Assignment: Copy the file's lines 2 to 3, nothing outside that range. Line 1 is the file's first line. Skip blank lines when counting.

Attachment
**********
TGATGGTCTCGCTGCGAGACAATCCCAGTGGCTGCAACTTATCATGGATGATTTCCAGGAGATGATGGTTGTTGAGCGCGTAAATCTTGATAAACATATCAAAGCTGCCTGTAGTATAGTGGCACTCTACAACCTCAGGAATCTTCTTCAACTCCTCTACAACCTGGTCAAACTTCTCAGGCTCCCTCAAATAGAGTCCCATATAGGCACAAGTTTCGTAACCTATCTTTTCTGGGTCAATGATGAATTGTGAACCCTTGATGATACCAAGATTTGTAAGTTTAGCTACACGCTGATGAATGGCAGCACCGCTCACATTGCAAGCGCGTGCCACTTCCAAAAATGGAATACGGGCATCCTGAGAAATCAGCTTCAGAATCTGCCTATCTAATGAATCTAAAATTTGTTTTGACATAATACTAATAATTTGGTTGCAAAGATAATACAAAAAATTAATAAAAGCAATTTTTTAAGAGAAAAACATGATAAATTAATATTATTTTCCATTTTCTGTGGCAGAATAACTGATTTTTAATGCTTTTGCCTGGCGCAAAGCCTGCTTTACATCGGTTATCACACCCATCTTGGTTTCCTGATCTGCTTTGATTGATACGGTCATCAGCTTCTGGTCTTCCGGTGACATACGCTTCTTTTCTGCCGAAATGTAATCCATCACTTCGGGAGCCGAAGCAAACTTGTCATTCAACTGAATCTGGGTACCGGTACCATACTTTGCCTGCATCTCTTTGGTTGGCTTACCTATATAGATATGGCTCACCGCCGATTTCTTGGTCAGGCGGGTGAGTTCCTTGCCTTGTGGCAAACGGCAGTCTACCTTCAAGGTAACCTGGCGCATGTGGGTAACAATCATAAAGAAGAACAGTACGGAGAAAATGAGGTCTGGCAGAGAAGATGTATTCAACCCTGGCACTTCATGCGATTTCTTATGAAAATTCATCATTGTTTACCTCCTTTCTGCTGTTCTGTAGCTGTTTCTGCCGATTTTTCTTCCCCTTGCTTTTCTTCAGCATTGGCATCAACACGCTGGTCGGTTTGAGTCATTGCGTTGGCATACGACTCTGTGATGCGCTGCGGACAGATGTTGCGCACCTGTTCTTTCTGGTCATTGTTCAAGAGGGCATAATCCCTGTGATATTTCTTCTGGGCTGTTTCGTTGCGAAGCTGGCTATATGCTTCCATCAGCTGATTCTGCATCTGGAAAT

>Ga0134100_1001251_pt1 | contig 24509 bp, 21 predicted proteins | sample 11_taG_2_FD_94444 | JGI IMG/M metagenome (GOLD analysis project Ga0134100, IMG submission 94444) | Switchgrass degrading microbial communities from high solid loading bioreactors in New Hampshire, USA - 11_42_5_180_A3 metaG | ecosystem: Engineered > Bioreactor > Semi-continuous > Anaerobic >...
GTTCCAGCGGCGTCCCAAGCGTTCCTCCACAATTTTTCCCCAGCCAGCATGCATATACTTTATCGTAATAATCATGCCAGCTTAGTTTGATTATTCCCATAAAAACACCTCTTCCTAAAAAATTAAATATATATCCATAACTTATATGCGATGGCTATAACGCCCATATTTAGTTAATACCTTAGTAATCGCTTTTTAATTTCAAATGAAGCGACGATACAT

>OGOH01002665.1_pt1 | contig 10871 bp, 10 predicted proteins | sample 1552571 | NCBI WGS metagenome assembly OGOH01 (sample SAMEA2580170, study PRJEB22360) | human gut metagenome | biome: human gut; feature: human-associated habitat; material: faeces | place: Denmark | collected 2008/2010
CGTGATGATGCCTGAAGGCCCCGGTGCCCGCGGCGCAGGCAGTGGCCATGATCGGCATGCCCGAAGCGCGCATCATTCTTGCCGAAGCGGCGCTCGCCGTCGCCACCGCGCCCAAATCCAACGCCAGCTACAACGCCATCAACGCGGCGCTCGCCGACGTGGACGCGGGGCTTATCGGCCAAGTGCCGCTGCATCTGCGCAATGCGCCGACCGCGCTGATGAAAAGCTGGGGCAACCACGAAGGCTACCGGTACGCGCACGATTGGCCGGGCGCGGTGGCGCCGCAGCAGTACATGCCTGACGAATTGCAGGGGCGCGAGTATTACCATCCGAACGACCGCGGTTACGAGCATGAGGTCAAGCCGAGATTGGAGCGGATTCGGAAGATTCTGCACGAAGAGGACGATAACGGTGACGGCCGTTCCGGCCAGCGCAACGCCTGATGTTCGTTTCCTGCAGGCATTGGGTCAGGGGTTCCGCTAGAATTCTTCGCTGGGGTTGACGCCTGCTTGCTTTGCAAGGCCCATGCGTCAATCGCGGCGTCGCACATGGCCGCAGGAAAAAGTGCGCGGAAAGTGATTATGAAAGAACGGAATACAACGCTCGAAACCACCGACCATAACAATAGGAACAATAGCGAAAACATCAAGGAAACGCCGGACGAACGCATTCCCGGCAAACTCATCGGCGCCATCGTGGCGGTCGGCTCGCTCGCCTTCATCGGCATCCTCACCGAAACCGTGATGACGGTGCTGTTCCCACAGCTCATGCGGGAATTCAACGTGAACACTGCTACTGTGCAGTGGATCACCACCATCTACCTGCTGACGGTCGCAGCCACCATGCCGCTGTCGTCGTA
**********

>Ga0134100_1001251_pt1 | contig 24509 bp, 21 predicted proteins | sample 11_taG_2_FD_94444 | JGI IMG/M metagenome (GOLD analysis project Ga0134100, IMG submission 94444) | Switchgrass degrading microbial communities from high solid loading bioreactors in New Hampshire, USA - 11_42_5_180_A3 metaG | ecosystem: Engineered > Bioreactor > Semi-continuous > Anaerobic >...
GTTCCAGCGGCGTCCCAAGCGTTCCTCCACAATTTTTCCCCAGCCAGCATGCATATACTTTATCGTAATAATCATGCCAGCTTAGTTTGATTATTCCCATAAAAACACCTCTTCCTAAAAAATTAAATATATATCCATAACTTATATGCGATGGCTATAACGCCCATATTTAGTTAATACCTTAGTAATCGCTTTTTAATTTCAAATGAAGCGACGATACAT